Small School players are already at a huge disadvantage when entering the NFL Draft, but this year there have been many obstacles that really have crushed some of the small school players and their chances. I wanted to talk about it because there are many theories about what the NFL’s rules are. I have heard hundreds for different rules for pro days, but the rules are very simple for pro days.
The pro day rule is a small school kid can work out at a big school in his schools state. A kid from a big school has to work-out at his school or a school in the “contiguous suburbs” of his college or High School town.
We have heard it has to be so many miles from their birth place or whatever, but that is not the case. According to the NFL, a metropolitan area is defined as “contiguous suburbs.” The NFL office uses the 2019 Rand-McNally Road Atlas to determine the metropolitan area of a city.
So what does that mean? It is pretty simple, as a small schooler you can attend a pro day at a bigger school in his state, but you must be approved by the school. Sometimes your coach can call for you to get you in, while sometimes a scout could call for you. So while I solved that problem, let’s talk about some other huge disadvantages the small school athlete have.
Now imagine if you’re a Florida A&M football player trying to make the league, you show up to your pro day and zero NFL scouts bothered to show up, this is not the
Many kids are signing with agents who are not NFL certified. I have been saying it for years, and I will continue to say it. If they are not certified in the NFL then do not expect them to do a very good job at getting you a shot in the NFL. Here is my tutorial to find out if an NFL agent is certified!
Another problem is, many schools do not have pro-days. They do not feel like the student-athlete deserves a pro day, or they are not NFL worthy. While I see, the school and coaches point, they should not be the one to make that decision. The school if not going to have a pro day should call a school in their same state to see if their players can attend the other schools pro day. Sometimes other schools will allow them, but sometimes schools are afraid to let a player come to their event if they feel the small schooler could make their schools player look bad. They view it as a conflict of interest, which is BS. Many schools will deny a player from participating in their pro day unless a scout calls for them. This happened a lot this year, and many of the kids were turned away when they got there.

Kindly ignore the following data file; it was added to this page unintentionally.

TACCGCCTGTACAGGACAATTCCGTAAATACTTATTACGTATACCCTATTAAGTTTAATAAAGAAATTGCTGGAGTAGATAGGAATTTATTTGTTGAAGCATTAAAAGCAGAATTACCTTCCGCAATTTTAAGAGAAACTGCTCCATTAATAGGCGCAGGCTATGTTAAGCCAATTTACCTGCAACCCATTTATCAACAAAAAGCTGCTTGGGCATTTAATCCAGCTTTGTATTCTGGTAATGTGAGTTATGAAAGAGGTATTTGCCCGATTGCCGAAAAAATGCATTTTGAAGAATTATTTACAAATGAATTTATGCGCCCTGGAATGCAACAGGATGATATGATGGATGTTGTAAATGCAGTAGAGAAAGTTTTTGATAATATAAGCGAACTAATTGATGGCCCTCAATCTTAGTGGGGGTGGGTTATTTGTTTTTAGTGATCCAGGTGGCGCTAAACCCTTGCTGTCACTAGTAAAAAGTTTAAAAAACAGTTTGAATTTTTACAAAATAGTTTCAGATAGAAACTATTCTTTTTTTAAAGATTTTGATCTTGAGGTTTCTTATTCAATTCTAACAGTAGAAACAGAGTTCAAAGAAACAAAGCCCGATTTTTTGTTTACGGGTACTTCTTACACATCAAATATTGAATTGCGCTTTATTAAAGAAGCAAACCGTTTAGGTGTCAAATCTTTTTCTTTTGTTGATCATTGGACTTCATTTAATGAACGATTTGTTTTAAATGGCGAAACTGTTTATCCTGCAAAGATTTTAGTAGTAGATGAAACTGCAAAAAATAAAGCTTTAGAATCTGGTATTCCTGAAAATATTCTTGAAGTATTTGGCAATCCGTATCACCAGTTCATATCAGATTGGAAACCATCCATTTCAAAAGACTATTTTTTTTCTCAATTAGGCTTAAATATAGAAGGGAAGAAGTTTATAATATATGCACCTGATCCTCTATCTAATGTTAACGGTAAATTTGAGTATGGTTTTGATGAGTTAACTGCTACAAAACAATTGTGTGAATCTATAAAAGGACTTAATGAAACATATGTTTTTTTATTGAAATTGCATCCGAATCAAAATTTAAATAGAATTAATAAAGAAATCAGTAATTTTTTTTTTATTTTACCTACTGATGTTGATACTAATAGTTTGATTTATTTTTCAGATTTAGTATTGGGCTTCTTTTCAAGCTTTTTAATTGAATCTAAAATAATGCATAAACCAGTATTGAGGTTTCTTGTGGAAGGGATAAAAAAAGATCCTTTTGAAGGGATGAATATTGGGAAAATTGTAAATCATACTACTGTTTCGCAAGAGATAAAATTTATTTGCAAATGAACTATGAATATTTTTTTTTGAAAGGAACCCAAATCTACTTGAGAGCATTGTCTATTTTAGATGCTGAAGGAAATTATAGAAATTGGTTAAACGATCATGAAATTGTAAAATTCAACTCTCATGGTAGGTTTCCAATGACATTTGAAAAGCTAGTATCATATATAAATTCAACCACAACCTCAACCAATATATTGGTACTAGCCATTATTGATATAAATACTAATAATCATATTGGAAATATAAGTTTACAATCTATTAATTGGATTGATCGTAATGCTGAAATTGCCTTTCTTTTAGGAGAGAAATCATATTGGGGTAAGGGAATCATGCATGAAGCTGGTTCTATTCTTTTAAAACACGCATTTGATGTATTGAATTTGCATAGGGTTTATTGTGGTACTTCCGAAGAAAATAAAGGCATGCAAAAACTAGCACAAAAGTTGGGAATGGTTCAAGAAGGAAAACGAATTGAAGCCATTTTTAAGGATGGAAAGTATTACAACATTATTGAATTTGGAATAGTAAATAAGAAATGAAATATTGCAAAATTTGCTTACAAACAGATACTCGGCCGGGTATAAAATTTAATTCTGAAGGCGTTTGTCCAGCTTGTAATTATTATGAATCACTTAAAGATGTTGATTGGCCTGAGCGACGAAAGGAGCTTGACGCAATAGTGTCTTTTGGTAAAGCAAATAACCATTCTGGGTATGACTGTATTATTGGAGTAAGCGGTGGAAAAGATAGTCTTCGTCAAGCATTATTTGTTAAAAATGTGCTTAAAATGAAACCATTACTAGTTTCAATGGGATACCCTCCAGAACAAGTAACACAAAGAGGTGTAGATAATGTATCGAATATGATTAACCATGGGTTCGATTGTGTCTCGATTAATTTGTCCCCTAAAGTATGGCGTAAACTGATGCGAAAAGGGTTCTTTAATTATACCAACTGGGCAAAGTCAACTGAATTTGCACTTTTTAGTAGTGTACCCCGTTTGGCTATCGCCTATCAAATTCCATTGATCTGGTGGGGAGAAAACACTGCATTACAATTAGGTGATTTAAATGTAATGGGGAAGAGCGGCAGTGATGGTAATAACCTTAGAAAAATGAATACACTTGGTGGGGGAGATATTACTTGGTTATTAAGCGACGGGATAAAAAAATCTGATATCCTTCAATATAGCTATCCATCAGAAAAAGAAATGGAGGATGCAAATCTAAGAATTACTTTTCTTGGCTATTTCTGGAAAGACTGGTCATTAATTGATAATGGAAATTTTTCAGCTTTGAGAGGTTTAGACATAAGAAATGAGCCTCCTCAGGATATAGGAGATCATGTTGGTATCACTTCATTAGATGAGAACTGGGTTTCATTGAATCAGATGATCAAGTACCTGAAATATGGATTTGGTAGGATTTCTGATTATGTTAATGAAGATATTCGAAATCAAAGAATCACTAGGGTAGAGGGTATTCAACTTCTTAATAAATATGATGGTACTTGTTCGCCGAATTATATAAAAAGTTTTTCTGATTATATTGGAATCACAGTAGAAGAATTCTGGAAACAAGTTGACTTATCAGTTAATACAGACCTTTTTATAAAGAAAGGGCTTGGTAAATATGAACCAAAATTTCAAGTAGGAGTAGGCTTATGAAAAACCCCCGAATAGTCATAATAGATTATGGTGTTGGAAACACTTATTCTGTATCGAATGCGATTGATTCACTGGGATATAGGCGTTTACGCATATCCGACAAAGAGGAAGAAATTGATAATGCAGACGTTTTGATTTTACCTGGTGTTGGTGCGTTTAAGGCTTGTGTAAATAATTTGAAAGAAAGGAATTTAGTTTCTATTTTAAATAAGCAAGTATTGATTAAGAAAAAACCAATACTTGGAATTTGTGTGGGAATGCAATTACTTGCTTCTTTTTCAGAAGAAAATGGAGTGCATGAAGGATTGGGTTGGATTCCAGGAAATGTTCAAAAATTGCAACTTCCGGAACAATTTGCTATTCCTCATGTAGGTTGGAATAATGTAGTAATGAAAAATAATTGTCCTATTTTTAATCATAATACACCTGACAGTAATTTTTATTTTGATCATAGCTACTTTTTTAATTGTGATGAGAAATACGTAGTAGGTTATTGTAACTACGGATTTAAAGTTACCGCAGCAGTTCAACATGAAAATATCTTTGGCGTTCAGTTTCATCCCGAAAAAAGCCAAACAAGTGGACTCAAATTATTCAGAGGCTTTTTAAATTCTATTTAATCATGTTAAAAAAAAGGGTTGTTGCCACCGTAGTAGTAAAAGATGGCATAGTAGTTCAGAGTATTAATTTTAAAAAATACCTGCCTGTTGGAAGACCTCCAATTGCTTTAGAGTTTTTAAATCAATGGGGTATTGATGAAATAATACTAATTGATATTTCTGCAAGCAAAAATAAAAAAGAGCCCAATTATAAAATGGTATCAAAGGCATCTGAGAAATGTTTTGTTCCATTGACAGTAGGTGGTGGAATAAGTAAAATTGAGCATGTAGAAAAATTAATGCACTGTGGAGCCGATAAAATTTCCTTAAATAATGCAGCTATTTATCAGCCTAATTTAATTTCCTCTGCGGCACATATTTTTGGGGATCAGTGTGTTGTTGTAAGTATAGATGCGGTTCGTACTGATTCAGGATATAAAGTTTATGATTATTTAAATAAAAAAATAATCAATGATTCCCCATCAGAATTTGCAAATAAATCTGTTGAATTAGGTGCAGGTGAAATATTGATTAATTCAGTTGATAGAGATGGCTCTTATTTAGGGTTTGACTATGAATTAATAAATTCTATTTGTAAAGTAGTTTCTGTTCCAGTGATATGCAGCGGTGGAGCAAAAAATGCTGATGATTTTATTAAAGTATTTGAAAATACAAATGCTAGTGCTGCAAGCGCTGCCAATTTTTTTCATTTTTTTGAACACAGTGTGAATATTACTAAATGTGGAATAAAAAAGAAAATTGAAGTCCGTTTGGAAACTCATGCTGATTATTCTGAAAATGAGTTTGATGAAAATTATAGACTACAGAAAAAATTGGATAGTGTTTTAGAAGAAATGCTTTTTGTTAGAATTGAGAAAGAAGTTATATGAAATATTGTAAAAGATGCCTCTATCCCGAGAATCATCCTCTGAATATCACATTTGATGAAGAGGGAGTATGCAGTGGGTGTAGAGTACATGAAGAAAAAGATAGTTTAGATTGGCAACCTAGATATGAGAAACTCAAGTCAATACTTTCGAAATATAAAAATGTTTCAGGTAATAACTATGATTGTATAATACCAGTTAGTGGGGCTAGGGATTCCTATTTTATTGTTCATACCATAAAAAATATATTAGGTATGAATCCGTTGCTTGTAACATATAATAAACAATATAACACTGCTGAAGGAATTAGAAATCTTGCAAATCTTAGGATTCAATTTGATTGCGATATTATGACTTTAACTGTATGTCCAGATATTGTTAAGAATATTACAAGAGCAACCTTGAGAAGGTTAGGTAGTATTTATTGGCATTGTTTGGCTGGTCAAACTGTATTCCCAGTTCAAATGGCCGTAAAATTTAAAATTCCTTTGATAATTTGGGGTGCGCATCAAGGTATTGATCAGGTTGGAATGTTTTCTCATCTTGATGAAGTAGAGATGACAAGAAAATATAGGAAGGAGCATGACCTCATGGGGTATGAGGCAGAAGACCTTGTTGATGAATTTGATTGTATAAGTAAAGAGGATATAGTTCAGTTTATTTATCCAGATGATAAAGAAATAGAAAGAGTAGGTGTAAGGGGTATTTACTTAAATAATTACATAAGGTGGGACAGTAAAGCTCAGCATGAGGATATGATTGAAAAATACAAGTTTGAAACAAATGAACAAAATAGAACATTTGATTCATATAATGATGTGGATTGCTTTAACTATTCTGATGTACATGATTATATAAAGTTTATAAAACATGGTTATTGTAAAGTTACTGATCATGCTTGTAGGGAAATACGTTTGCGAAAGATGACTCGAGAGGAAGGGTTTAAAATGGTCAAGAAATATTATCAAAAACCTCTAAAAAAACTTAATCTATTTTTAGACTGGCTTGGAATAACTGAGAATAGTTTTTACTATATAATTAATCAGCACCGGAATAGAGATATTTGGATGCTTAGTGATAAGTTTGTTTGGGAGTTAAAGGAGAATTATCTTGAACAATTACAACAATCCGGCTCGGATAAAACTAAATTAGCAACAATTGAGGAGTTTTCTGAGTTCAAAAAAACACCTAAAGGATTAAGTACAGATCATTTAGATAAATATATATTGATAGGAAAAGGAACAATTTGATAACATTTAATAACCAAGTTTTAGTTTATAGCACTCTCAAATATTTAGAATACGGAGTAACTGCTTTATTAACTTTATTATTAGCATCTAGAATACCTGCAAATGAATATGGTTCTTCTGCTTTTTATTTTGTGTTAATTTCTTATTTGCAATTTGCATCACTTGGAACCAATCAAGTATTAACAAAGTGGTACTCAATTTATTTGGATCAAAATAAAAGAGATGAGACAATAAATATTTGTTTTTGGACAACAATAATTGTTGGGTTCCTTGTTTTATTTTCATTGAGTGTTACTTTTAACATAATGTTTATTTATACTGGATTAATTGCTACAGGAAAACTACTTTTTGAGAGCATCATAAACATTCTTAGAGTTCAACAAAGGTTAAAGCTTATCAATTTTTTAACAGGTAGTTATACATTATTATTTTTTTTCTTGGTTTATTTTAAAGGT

This week, Texas A&M Commerce coaches approved quite a bit of players to their event and many of the players were from out of state and had no ties to Texas. Even though a scout may have called for them, the TAMU-Commerce coaches probably did not know the rules. The sad thing is the players spent money on travel and will not be able to be reimbursed. The scouts felt horrible as I spoke to one yesterday who felt bad that he had to turn away some players. This rule has been in place for years, it is just been manipulated over the years. People continue to switch and complicate the rules, but per everyone I have spoken to in the NFL Offices, the rules have been very simple for years.
Here is my solution to the problem. It is simple, each state should hold one small school pro day, such as Missouri Western for Missouri players, and Pittsburg State for Kansas players. Check this out.
Missouri Western found a way to allow kids from other schools
The NFL needs to game plan a little better because this would allow the NFL scouts more time, they could plan one day for a handful of schools. The schools could make money off the event, it would not be hard to do, I wish I could do a
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